While the inherent transparency of blockchains provides an advantage in many situations, there are also a number of smart contract use cases that require privacy due to various business or legal reasons such as using proprietary data as inputs to trigger a smart contract’s execution. An increasingly common way privacy is achieved on public blockchain networks is through Zero-Knowledge Proofs (ZKPs)—a method for one party to cryptographically prove to another that they possess knowledge about a piece of information without revealing the actual underlying information. In the context of blockchain networks, the only information revealed on-chain by a ZKP is that some piece of hidden information is valid and known by the prover with a high degree of certainty.
In this article, we explore how zero-knowledge proofs work to provide privacy guarantees, the core benefits they offer to users, and an array of blockchain use cases that leverage ZKPs. In addition, we showcase how Chainlink’s DECO technology allows for the creation of privacy-preserving oracle networks that can prove data came from a specific web server in a confidential and backwards compatible manner.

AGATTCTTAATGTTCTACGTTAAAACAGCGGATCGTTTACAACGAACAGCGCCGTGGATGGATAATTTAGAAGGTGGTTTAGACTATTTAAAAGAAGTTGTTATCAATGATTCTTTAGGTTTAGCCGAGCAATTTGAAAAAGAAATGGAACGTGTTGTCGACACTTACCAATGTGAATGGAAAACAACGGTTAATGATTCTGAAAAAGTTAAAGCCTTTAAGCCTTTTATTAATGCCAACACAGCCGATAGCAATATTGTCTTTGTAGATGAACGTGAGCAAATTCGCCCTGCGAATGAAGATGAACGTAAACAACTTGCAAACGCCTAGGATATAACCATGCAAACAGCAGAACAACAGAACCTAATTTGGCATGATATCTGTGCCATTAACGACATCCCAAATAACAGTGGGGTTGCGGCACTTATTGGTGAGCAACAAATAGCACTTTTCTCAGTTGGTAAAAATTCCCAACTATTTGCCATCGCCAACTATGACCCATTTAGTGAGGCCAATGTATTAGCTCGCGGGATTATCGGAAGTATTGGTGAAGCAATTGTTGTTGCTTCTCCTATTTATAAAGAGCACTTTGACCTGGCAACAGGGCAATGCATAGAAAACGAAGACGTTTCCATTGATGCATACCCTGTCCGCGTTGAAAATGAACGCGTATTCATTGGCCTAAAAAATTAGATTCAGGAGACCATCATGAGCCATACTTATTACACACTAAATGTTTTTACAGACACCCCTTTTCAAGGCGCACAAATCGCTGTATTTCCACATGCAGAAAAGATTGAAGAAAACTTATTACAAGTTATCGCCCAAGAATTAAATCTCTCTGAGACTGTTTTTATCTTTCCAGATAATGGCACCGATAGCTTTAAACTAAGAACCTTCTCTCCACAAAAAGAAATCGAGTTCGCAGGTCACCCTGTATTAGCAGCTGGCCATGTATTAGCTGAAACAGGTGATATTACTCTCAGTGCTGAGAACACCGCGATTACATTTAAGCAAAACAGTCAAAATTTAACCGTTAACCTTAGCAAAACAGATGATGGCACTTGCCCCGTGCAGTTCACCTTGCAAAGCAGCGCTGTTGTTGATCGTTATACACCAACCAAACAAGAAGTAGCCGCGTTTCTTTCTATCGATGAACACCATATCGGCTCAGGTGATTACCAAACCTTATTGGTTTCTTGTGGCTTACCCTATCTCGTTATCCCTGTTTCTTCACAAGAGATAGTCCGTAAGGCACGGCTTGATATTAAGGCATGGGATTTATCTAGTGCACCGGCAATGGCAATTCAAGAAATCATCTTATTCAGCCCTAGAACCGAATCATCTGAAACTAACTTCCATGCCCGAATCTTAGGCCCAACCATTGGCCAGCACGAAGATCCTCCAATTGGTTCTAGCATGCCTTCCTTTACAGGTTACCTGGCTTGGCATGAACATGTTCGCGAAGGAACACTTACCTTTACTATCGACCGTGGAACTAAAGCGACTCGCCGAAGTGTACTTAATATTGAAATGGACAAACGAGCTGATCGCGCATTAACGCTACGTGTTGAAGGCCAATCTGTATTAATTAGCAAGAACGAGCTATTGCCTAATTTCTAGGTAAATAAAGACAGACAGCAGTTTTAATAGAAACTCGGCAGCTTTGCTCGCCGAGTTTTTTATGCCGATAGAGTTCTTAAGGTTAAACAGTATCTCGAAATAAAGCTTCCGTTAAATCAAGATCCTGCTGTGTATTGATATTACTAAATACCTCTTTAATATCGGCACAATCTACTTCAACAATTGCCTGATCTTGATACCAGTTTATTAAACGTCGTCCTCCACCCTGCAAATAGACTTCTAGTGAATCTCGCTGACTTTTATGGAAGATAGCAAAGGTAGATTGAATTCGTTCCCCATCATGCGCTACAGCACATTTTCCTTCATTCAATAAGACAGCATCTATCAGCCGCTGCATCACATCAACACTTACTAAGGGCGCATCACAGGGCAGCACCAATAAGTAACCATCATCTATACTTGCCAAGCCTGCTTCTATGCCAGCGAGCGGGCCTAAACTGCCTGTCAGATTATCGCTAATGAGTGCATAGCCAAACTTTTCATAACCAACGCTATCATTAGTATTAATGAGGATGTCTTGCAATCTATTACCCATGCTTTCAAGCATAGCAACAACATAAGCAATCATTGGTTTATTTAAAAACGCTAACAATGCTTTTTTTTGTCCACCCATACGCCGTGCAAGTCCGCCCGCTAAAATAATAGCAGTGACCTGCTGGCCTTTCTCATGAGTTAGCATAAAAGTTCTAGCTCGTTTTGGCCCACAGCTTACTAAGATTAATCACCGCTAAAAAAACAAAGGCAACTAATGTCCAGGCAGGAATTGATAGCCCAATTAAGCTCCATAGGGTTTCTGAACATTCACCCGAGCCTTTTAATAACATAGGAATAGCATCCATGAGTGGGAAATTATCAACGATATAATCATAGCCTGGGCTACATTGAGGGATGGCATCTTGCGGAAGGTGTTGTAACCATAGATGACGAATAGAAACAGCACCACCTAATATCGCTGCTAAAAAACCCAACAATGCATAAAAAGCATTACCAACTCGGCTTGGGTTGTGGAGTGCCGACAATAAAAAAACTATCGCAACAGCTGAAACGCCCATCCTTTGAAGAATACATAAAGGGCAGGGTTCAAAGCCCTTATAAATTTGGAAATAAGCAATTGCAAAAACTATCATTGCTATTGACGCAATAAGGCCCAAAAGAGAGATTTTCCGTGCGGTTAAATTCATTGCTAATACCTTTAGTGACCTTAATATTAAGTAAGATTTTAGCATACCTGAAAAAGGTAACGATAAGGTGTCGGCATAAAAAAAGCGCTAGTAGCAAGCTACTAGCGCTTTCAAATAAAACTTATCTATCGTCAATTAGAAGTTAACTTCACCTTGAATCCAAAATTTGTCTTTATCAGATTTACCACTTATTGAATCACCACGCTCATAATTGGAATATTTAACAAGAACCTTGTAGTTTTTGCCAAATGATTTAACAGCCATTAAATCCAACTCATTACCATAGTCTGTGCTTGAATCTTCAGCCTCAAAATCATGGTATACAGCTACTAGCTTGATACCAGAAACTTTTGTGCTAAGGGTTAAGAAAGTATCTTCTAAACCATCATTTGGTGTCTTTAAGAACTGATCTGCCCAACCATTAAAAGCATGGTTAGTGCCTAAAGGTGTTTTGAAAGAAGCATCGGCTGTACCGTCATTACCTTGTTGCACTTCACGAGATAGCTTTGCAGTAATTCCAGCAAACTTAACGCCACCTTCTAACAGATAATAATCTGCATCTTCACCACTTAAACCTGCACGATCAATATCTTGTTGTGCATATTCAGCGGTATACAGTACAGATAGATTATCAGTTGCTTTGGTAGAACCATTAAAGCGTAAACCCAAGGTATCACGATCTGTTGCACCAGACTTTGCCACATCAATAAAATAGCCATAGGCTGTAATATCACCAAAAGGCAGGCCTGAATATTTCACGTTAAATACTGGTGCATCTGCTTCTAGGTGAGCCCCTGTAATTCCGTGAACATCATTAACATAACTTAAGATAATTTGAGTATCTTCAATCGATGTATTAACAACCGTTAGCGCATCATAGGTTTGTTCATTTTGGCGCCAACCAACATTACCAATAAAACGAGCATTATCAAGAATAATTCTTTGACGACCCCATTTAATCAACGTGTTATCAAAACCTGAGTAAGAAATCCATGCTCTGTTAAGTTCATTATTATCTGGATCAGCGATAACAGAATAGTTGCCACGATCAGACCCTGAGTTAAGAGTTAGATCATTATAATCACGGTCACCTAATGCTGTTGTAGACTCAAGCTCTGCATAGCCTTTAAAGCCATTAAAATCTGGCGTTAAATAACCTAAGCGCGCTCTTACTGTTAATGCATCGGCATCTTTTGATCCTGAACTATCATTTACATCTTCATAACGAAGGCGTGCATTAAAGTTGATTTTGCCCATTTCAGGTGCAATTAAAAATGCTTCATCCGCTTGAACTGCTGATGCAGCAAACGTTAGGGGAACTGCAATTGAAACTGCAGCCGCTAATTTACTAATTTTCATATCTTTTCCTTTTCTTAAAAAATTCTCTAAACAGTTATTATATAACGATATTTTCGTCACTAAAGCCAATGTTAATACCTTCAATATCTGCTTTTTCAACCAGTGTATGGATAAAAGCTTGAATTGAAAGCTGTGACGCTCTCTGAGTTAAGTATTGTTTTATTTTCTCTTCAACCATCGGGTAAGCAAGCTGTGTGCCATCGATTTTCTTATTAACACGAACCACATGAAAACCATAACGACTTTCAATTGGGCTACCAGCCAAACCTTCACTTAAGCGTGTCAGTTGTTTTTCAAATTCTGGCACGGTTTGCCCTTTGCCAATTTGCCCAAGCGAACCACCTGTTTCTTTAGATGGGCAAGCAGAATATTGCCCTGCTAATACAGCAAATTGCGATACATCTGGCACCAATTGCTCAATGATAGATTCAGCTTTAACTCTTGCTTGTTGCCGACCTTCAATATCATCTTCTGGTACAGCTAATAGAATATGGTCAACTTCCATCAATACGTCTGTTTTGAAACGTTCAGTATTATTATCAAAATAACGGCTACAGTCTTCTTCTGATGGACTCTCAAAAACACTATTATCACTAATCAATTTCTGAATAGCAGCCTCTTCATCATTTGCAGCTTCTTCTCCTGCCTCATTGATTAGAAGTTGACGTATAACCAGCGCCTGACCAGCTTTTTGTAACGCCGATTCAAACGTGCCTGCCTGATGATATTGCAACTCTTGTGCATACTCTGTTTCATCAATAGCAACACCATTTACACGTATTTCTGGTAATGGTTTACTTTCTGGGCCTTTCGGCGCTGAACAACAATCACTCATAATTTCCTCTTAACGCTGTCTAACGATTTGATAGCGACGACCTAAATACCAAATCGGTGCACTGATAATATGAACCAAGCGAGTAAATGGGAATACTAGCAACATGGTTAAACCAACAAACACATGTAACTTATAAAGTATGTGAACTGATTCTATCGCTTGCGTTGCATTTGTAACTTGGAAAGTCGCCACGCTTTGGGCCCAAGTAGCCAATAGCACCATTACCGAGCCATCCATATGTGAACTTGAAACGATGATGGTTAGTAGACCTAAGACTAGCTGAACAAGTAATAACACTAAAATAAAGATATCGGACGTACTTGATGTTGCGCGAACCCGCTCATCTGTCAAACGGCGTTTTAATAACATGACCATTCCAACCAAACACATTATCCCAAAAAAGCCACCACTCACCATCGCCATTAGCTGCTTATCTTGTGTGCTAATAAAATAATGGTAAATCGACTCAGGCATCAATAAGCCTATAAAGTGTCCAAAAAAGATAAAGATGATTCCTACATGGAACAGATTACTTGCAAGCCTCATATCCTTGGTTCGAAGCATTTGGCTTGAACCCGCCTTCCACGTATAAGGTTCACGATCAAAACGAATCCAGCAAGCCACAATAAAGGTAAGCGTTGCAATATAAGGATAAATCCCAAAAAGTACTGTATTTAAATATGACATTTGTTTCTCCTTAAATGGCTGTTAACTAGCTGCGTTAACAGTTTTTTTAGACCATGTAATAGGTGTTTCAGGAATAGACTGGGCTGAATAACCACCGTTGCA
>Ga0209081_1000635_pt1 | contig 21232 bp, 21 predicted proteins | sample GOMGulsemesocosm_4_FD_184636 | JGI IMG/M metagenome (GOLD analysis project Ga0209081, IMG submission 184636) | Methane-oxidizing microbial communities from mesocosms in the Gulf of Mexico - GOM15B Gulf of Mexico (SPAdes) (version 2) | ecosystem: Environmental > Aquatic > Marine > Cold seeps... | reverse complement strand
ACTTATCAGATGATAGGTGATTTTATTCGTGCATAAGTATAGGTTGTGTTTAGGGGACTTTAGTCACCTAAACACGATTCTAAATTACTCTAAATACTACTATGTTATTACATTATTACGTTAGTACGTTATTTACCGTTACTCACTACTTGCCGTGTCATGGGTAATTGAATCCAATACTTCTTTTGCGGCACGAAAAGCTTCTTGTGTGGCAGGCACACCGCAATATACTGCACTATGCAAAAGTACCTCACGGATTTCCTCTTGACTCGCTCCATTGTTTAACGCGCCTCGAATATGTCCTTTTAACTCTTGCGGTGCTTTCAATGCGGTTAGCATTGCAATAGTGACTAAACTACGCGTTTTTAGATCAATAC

How a Zero-Knowledge Proof Works
Zero-Knowledge Proofs were first described in a 1985 MIT paper from Shafi Goldwasser and Silvio Micali called “The Knowledge Complexity of Interactive Proof-Systems”. In this paper, the authors demonstrate that it is possible for a prover to convince a verifier that a specific statement about a data point is true without disclosing any additional information about the data. ZKPs can either be interactive—where a prover convinces a specific verifier but needs to repeat this process for each individual verifier—or non-interactive—where a prover generates a proof that can be verified by anyone using the same proof. Additionally, there are now various implementations of ZKPs including zk-SNARKS, zk-STARKS, PLONK, and Bulletproofs, with ...
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